Officials count on accurate Census

U.S. Census Bureau workers have already started working with local governments and businesses, as well as organizations that serve San Luis Obispo’s seniors, homeless and immigrants, to prepare for the once-a-decade count of the population.

Every resident in the country is supposed to be counted on Census Day, April 1.

The writers of the Constitution wanted the count to be the guide for allotting congressional seats, which it still is. But the stakes are high for roads, social programs and more, San Luis Obispo County officials report.

Regional Census spokes-man Dave Rodriguez said it is estimated that $1,400 per year, or $14,000 per decade, returns to the community for every person who is counted.

If there is an undercount of even 1,000 in the county, it would mean $14 million in lost highway funds, social service grants and more.

“Forms will be mailed out March 19,” Rodriguez said. “To be honest, the mail back response is very key. If we get slow numbers via mail, that’s when we will jump on the ground game and visit those addresses.”

But long before March 19 or Census Day itself, area residents will see signs of the impending count.

San Luis Obispo residents will receive word of it in their February utility bill news-letter. Other governments are expected to use similar means of notifying their residents of the importance of being counted.

Some residents of the county may have encountered Census staff on their doorsteps as early as last summer when households were being tallied so officials would know where to send forms, Rodriguez said.

And predictions are already being made.

Paso Robles may very well top 30,000 in population, according to city officials there. And Rodriguez said that Santa Maria for the first time is expected to top 100,000.

Rodriguez said Census staff is expecting to distribute forms in six different languages in San Luis Obispo County, but that it has the ability to answer any questions and provide questionnaires in 54 different languages if problems arise.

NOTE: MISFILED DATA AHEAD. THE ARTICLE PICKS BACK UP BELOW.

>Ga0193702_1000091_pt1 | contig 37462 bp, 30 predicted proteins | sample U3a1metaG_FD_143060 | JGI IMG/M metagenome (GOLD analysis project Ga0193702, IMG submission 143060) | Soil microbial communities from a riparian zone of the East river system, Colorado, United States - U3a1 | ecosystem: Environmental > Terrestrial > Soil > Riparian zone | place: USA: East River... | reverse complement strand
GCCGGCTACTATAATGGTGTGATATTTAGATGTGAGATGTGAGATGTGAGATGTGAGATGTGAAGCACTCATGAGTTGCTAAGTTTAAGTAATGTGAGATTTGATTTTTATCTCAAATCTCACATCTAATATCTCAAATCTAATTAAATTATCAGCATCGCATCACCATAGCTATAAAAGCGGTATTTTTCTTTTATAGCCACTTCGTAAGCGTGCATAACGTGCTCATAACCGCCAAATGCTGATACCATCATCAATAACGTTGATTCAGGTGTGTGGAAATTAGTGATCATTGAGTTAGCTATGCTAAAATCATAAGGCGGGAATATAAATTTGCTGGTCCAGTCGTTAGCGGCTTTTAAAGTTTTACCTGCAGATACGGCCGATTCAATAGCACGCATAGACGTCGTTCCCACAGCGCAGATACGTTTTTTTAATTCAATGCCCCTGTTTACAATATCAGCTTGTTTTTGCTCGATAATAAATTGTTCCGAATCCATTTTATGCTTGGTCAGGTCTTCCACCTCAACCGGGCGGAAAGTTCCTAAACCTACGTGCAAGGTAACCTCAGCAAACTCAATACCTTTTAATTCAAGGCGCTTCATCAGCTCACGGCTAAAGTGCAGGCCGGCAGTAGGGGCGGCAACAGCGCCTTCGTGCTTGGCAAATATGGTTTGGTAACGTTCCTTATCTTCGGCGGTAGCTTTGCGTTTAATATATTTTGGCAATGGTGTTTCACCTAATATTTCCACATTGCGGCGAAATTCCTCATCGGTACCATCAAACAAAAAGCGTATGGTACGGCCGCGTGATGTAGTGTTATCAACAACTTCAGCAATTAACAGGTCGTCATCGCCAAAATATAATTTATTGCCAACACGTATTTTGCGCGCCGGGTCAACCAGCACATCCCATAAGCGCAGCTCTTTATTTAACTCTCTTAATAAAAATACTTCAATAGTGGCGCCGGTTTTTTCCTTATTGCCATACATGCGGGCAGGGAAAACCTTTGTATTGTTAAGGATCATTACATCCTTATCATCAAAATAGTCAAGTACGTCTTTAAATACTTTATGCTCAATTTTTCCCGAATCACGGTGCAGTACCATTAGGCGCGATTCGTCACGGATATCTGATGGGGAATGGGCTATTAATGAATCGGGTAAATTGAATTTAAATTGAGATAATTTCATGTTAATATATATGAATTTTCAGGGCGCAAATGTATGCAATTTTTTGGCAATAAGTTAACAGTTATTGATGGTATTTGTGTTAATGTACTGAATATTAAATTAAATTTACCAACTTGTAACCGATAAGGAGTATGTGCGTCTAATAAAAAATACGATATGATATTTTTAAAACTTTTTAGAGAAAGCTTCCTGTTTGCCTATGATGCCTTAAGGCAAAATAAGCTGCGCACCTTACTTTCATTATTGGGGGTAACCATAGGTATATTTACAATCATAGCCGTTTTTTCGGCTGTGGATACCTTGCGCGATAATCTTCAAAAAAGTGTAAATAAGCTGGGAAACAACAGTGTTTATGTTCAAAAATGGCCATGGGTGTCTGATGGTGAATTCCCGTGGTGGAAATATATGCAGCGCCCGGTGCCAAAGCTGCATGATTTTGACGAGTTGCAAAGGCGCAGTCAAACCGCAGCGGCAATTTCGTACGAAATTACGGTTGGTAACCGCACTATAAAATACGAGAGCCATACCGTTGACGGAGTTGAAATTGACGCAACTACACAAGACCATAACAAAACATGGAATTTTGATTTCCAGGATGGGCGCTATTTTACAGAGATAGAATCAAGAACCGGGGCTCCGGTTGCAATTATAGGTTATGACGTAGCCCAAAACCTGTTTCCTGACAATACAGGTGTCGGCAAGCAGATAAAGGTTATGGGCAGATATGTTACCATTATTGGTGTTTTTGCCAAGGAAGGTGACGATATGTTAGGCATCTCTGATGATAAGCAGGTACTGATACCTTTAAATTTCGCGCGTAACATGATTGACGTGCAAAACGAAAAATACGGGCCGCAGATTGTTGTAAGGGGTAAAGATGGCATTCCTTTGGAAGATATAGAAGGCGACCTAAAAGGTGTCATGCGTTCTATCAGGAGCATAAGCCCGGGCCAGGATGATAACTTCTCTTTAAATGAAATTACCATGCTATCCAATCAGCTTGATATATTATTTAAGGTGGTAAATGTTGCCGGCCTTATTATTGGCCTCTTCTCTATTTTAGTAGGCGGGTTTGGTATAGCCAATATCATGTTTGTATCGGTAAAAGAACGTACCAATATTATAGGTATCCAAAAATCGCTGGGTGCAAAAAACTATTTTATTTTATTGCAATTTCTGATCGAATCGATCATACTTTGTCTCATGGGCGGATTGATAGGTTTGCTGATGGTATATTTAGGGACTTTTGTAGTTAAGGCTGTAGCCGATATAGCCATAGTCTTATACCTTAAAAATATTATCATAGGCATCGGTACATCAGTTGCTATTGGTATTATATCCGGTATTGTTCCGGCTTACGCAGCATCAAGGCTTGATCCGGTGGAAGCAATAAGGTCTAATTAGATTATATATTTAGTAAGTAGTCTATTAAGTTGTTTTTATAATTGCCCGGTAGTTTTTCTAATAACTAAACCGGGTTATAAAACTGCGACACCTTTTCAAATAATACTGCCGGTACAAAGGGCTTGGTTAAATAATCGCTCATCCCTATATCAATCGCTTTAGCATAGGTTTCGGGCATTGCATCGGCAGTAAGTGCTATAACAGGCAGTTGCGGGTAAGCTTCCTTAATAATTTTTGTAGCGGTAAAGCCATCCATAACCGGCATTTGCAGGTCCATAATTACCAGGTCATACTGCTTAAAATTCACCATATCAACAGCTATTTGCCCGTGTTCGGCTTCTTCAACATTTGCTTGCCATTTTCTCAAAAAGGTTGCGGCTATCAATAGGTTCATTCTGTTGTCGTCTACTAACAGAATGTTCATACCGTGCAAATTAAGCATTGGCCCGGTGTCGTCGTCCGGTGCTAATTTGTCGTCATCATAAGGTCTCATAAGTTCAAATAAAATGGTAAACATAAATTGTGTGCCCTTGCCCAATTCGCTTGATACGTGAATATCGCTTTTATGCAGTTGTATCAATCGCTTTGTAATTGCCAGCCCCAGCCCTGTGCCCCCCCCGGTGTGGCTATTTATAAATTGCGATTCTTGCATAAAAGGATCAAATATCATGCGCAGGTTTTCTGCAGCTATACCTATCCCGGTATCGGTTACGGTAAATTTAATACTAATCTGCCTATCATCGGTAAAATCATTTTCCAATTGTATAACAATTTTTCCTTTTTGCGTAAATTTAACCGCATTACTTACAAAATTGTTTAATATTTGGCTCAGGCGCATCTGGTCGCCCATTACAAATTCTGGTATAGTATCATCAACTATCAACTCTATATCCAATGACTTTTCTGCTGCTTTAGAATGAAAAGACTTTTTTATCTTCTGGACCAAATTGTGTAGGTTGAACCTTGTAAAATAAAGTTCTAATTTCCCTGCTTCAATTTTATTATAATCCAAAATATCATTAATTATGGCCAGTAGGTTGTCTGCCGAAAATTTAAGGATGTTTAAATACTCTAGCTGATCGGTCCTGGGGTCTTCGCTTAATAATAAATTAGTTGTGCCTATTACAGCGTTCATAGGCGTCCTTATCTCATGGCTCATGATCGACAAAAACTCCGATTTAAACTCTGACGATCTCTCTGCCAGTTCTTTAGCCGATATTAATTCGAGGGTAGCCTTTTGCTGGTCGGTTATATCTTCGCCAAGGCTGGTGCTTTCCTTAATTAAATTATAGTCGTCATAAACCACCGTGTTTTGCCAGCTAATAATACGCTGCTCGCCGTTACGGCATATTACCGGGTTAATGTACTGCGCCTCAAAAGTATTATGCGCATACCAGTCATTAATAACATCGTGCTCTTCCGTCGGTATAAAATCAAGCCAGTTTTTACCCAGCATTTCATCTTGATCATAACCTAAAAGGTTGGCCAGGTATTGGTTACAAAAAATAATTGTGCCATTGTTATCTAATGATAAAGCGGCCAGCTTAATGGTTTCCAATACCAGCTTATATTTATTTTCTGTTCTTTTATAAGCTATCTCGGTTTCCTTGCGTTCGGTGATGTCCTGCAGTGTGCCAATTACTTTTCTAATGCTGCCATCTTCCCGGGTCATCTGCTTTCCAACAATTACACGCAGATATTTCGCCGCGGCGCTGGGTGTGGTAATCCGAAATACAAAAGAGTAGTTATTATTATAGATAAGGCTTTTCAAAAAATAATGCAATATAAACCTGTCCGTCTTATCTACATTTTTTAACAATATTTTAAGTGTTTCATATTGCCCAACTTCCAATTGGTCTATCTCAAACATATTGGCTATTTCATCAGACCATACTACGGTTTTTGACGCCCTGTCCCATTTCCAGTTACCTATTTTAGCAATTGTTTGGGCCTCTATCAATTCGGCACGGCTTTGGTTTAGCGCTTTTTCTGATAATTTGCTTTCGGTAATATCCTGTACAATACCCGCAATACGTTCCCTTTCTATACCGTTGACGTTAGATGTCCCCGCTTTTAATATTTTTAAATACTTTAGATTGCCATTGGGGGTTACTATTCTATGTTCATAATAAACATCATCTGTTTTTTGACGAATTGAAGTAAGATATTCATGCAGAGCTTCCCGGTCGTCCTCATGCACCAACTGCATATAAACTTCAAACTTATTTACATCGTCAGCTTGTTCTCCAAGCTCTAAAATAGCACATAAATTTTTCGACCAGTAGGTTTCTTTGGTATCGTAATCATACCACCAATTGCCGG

Each time the count is finished, officials worry and often later discover that some degree of hesitation on the part of some of the populace led to an undercount.

The undercount ends up being a theme throughout the Census, even though officials stress that the information is not shared with other agencies.

Michael Harmon is the San Luis Obispo Council of Governments Census contact. He said there are obstacles to overcome.

“There continues to be a certain amount of fear and antagonism over it,” he said. “People worry about government intrusion, and then there is the additional fear if you are an undocumented alien who is suspicious of government.”

One thing that will be different this year is that there will only be a short form.

In the past, while most households got the short form, approximately one out of six received a longer form that tended to give the detailed portrait of American life that makes for interesting stories involving income, sex of household head, drive time to work and more.

But since 2005, the Census has adopted the American Community Survey, where it asks questions of a smaller share of the population — approximately 1,500 a year in San Luis Obispo — to get that more detailed picture of American life.

Harmon said the annual survey is more timely but perhaps not as thorough at getting a full picture of the country.

The short form for 2010 will feature 10 questions, including how many people live in the household, what kind of home it is, phone number, name, age, etc. It also asks whether an individual is of Hispanic, Latino or Spanish origin and then follows that up with a question on the person’s race; there are nearly 20 choices under the race question, such as white, African-American, Japanese, Chinese, other Asian, American Indian and others.